The Lincoln Street Sewer Vent, in the Perth suburb of Highgate, was constructed in 1935 as a type of experiment for venting the unpleasant acid-bearing air from the sewerage system more simply and efficiently. Needless to say, the experiment was hailed as a dismal failure.
The Metropolitan Water Supply and Drainage Department under the direction of Chief Engineer of the Public Works Department, Russell Dumas (Dumas House fame), decided to build two sewerage vents in Perth, one in Subiaco and the other in Highgate.
The 38m Art Deco vent at Highgate was built on the corner of Lincoln Street on the site of the Highgate Hill Police Station. A perfect location because it was high on a hill. The 38m tower included a one metre high plinth, making it the second-highest tower of its kind in Australia. The tallest tower, which is 40m high, can be found in Sydney and was built in 1893. The concept behind building these towers was for the horrendously smelling air from the sewerage to filter up through the tower, into the atmosphere high above the area and blow away. It was also designed to prevent the acid bearing air corroding the concrete-lined sewerage pipes. It all sounded like a great idea, but no one counted for mother nature and her fickled weather conditions. On certain days the smelly polluted air did not vent up as expected but dispersed itself throughout the neighbourhood and the police station. It wasn’t long before the residents began complaining about the foul odours. To make matters worse the vent wasn’t operating adequately so the only solution for the Public Works Department was to close both towers. The whole debacle became known as the Dumas’ Folly.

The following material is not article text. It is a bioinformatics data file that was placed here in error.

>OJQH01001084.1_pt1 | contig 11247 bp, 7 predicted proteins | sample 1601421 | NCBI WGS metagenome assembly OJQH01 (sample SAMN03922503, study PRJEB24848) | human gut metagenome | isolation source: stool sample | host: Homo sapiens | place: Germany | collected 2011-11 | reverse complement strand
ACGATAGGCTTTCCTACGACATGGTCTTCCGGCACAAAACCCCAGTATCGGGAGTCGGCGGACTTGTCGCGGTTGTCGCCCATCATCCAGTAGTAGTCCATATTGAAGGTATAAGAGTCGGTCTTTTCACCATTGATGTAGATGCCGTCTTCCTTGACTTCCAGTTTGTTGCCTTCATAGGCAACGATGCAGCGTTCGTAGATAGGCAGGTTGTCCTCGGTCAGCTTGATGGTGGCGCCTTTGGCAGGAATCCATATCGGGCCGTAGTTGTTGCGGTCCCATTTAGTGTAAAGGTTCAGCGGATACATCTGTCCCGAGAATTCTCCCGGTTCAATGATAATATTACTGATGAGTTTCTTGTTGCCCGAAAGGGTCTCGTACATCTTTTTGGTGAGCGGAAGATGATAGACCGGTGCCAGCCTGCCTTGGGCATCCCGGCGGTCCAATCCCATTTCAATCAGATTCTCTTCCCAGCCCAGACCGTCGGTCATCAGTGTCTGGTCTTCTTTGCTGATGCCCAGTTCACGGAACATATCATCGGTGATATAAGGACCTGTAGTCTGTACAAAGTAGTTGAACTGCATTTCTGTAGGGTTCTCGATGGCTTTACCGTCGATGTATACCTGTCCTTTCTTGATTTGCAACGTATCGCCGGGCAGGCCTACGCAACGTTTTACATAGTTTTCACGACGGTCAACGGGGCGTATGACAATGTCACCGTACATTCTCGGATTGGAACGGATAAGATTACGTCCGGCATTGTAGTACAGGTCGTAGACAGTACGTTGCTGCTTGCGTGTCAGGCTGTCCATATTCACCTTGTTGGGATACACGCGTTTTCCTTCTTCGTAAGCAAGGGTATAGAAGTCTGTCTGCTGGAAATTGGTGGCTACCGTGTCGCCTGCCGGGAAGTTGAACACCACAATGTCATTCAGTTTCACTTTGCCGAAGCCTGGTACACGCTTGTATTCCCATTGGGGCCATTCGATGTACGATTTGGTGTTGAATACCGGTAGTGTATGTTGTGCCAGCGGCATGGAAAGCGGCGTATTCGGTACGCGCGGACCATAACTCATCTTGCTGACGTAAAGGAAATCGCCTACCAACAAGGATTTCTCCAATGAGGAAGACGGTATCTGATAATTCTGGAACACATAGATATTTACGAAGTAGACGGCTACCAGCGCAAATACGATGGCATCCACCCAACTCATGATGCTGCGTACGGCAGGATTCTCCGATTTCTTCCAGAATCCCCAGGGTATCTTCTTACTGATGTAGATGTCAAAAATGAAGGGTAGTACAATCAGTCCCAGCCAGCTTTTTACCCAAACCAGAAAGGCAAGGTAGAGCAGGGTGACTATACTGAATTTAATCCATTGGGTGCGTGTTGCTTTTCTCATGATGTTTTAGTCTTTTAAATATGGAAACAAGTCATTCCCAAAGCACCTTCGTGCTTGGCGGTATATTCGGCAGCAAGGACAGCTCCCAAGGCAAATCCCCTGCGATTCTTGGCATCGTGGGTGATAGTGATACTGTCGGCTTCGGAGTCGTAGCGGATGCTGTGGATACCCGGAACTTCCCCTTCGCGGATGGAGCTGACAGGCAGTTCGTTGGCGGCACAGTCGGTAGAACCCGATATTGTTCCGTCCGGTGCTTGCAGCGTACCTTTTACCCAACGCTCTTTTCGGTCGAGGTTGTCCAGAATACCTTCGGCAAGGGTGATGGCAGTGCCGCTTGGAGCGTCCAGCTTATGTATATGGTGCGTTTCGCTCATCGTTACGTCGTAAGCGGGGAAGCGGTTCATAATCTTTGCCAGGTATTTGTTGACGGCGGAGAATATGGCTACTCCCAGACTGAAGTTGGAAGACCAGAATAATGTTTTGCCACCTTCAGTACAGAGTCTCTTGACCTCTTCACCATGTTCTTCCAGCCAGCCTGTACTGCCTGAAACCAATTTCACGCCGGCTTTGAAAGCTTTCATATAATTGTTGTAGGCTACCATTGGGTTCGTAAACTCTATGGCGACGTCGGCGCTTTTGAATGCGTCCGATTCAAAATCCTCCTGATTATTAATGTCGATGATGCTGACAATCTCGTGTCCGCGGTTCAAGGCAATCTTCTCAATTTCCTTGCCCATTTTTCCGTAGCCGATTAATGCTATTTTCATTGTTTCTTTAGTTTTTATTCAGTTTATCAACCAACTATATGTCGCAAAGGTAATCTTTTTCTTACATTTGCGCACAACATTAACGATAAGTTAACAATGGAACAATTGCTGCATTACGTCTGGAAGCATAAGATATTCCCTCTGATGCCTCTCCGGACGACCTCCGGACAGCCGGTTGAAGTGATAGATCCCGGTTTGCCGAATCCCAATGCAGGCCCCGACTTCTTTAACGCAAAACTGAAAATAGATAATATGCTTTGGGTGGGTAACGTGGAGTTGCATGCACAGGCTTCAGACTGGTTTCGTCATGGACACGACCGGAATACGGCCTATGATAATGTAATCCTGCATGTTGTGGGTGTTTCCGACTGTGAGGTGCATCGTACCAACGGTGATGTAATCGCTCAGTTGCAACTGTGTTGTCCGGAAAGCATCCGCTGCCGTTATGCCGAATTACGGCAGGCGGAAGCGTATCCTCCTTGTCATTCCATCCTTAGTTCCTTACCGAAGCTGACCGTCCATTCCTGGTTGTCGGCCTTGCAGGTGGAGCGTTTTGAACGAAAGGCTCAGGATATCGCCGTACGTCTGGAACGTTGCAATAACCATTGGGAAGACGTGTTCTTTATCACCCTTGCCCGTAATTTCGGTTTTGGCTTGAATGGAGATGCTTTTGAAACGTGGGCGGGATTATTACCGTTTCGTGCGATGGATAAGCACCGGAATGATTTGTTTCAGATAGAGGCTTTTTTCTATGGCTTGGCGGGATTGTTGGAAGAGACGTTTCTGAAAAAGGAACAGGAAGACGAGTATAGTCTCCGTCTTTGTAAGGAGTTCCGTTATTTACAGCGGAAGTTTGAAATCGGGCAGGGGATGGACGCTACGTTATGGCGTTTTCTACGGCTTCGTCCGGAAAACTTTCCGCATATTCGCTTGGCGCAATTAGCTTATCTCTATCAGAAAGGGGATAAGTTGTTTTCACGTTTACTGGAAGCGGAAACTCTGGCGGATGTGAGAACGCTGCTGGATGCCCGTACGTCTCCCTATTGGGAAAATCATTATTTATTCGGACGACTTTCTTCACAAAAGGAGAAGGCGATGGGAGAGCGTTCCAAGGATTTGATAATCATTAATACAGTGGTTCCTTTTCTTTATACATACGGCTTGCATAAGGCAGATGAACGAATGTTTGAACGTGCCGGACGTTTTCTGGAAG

Smelly Communication in WWII
But the experiment wasn’t a complete waste of time. In 1941 during World War II the Highgate sewer tower became the perfect location to hide and camouflage the antennae used by the Police Wireless Service. The central wireless section which was used within the police force was moved from the Police Headquarters to the Highgate Police Station and the antennae placed on top of the vent (hidden from view). The location of the wireless section was kept secret at the time, as it was considered a prime bombing target after Japan entered the war. The wireless section remained at Highgate until 1975 when it was removed and transferred back to police headquarters in East Perth. The antennae are still attached to the tower.
Today the monument looking tower, which still remains a dominant figure on the landscape, attracts curious glances from passersby. Very few, I would imagine, would know of its duel purpose.